Why Your New Years Resolution Won’t Work
While listening to the radio during winter break back in Hong Kong, I took note of an interesting statement discussing the New Year. “Our new year resolutions are often unaccomplished goals that we chose to procrastinate on.”
While listening to the radio during winter break back in Hong Kong, I took note of an interesting statement discussing the New Year. “Our new year resolutions are often unaccomplished goals that we chose to procrastinate on.” The statement sounded odd to me. New Years is often framed as a time of self evaluation and change, but I’d never thought of it as an excuse. Upon further reflection, I realized it was at least true for my life. The truth is that the changing of the calendar, more than anything, is an arbitrary way for us to categorize our lives into segments. In turn, we pick the beginning of this new segment in our lives as a time to bring change.
When I reflect on the previous year, I changed the most not from conscious spurts of self improvement, but through gradual accumulation of experiences affecting me subconsciously. Rather than a dramatic resolution written on paper, the decision that changed me the most last year was the choice to do Lifetime Farming.
As a II Former new to the School last fall, I was in a mire of new experiences, trying out every new extracurricular. However, I was still undecided about which sport to take on for the fall. Since I grew up in Hong Kong, a metropolitan of high-rise skyscrapers, I decided that it wouldn’t hurt to venture into the world of agriculture.
Since joining, I’ve had the opportunity to drive a tractor, extract honey from a honeycomb, build shelters for sheep, feed compost to pigs, set up a field for crops, pick peppers and tomatoes, and more. I learned how and where the food I had every day at Irwin Dining Hall came from, and this made me cherish my food as never before. Although I was the only II Former working at the Big Red Farm, I enjoyed it a lot and was able to share photos and memories with my friends and relatives both here and back at home.
Each new experience didn’t change me in the way, say, a sudden commitment to go the gym would. There was no explicit end goal for the person I wanted to become as a result of farming. However, these moments gradually accumulated, and I sparked a new-found interest in sustainability, working with the Sustainability Council to spearhead brand new recycling and composting initiatives for the community.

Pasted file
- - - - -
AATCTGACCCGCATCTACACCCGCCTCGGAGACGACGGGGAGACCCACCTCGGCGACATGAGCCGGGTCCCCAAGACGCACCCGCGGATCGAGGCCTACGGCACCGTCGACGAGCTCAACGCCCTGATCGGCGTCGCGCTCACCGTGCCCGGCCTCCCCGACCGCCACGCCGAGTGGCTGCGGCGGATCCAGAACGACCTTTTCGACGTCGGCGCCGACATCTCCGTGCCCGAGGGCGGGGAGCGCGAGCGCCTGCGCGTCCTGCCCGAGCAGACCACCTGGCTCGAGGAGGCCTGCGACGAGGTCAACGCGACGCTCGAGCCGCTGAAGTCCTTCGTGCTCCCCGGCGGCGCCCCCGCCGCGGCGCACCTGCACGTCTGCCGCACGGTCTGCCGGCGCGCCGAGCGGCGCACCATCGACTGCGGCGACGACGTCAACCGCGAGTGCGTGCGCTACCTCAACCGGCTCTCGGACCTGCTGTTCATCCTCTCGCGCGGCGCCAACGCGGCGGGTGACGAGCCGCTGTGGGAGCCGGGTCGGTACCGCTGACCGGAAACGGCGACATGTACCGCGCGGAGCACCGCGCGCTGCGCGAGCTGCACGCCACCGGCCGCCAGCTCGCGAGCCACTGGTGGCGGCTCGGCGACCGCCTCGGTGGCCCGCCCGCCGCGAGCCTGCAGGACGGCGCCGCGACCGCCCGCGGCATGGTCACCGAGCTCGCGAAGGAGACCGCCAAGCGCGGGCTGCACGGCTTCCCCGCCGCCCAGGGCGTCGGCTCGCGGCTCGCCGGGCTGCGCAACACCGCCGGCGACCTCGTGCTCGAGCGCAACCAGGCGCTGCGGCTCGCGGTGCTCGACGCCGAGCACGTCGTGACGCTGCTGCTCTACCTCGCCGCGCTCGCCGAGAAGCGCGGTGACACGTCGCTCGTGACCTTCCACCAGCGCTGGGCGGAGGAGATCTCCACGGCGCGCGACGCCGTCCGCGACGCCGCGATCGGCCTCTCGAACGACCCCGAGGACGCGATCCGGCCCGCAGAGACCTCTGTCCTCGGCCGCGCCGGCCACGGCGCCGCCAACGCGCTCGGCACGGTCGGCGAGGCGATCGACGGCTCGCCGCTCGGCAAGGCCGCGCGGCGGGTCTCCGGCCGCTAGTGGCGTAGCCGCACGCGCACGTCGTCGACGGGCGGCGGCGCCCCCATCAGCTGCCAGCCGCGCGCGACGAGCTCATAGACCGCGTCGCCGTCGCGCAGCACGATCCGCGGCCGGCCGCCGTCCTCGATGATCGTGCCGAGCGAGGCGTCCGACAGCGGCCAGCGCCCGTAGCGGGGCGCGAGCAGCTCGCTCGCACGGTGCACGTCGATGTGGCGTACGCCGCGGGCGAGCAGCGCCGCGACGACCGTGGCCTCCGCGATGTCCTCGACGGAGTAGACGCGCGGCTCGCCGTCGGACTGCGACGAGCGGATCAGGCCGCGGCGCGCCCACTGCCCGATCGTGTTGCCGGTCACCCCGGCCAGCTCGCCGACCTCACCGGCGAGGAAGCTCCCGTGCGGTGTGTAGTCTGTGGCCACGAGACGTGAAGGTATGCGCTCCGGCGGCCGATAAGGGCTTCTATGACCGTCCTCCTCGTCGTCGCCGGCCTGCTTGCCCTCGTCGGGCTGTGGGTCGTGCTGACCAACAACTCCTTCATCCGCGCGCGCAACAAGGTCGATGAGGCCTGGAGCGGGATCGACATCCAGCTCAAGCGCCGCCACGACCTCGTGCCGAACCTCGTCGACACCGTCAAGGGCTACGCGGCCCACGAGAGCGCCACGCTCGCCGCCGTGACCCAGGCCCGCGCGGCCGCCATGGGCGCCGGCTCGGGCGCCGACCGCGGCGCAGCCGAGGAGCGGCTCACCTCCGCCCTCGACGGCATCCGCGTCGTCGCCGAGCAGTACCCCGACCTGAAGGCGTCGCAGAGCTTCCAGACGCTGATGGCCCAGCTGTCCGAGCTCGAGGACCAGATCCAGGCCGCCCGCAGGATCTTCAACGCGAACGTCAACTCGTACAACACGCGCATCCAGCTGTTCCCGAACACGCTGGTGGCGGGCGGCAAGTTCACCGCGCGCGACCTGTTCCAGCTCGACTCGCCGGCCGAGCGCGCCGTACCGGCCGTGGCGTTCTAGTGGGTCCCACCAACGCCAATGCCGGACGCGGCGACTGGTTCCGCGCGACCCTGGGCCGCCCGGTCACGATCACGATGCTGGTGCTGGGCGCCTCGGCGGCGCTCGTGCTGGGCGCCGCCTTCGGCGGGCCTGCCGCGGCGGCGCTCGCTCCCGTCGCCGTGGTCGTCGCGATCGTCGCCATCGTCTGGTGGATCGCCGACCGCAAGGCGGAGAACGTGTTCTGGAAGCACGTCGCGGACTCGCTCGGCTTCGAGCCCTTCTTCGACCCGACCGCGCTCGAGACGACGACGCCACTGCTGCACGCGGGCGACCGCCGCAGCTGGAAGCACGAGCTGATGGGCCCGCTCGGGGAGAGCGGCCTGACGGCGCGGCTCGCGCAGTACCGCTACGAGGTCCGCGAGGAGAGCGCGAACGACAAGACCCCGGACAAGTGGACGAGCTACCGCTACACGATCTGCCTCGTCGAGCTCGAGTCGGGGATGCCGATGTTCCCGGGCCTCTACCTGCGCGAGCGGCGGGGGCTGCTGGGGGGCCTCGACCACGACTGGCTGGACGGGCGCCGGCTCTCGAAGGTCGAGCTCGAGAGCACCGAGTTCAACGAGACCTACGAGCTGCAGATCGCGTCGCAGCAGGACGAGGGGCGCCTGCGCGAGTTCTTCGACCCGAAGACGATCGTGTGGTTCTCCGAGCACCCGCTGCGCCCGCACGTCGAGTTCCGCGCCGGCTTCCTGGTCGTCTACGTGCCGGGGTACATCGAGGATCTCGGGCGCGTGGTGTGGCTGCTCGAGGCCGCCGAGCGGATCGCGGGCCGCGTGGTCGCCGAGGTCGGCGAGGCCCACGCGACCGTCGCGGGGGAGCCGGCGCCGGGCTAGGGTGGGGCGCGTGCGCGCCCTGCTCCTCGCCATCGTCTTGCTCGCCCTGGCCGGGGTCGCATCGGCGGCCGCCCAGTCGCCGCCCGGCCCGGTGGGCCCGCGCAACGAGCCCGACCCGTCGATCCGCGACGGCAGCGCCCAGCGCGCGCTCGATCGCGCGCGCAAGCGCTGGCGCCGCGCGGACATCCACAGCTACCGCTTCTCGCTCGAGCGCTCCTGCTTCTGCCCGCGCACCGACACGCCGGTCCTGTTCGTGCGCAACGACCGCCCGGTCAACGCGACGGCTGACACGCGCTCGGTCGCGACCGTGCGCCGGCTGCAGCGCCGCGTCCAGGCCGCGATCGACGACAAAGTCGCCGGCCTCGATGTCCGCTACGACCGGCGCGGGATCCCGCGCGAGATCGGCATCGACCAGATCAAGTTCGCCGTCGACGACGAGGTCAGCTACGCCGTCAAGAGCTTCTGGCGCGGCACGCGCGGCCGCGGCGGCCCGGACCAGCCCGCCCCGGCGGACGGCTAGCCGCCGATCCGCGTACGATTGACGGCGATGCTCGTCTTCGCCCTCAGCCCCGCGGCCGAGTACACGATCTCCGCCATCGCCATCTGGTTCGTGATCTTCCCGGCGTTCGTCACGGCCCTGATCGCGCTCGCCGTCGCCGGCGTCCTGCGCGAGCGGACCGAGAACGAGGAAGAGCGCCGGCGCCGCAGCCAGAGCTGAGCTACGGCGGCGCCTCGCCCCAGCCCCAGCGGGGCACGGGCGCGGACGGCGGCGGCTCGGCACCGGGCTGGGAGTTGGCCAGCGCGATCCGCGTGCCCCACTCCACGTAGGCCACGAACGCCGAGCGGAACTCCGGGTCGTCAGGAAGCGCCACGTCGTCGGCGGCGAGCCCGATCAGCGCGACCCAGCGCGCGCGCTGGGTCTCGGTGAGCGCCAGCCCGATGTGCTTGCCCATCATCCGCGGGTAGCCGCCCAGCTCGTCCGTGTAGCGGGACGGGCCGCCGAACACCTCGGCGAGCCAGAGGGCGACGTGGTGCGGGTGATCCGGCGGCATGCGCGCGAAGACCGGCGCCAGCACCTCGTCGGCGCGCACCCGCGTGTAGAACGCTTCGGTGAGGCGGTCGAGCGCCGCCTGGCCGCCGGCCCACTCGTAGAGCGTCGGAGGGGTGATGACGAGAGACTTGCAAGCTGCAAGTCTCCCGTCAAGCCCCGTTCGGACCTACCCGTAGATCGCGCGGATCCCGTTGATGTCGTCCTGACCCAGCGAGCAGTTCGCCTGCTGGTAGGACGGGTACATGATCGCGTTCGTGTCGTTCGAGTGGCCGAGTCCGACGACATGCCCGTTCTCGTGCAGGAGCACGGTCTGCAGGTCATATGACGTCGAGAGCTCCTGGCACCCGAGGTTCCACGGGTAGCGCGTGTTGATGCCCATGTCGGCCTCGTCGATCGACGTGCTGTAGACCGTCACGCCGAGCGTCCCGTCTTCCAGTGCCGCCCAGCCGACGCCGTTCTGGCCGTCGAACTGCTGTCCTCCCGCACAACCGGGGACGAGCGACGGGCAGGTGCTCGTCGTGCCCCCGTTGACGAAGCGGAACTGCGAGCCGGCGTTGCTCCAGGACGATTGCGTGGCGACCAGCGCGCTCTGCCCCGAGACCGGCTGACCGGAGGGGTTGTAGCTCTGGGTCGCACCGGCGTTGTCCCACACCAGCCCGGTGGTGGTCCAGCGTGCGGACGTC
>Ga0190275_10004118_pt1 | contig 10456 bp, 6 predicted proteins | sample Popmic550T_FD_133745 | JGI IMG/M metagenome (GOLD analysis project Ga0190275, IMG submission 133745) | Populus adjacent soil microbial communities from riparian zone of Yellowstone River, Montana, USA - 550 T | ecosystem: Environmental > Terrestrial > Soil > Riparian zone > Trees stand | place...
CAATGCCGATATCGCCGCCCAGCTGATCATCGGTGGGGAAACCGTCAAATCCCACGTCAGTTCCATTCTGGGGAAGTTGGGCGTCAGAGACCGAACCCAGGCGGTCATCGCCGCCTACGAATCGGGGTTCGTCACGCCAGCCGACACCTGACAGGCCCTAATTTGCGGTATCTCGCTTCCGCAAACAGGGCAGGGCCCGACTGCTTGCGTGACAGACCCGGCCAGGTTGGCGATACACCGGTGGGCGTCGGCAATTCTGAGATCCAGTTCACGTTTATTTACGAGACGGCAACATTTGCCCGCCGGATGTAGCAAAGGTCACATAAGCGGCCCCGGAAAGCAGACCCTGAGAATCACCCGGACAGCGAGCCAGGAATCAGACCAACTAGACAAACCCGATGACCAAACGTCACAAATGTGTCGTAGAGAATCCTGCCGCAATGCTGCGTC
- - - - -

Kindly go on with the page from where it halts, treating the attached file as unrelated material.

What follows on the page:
We often think that change for ourselves has to come in a dramatic sweep. Maybe a sudden resolution to go to the gym more often or read a book a day. However, we should view changing ourselves as more of a natural and gradual process. In farming, I didn’t anticipate the change I was going to make and was merely open to new experiences. Over the course of the Fall Term, I gradually changed. In contrast to new year resolutions that are often deliberate and forced, it is apparent that the change you accumulate gradually over a year is more significant than a sudden resolution.
Reflecting on 2019, my biggest change reflecting was not a resolution I made, but simply a new experience I chanced upon as a result of new opportunities. I would have missed out on so much if I had not made the decision to take up Lifetime Farming. Upon reflection, I’ve realized that this principle of taking advantage of opportunities applies to all other aspects of life. Stepping out of my comfort zone in and outside of class rewarded me with many unprecedented experiences.
I don’t have anything in mind for my New Year resolution—only a readiness to be open to change. I see the New Year as merely an arbitrary way we categorize our lives, as it alone cannot inspire us to create changes. Ultimately, it is up to us—our constant willingness to take advantage of opportunities and experience new things—to bring genuine improvements to our lives. With this passion to explore in mind, the year 2020 and beyond will be much more rewarding.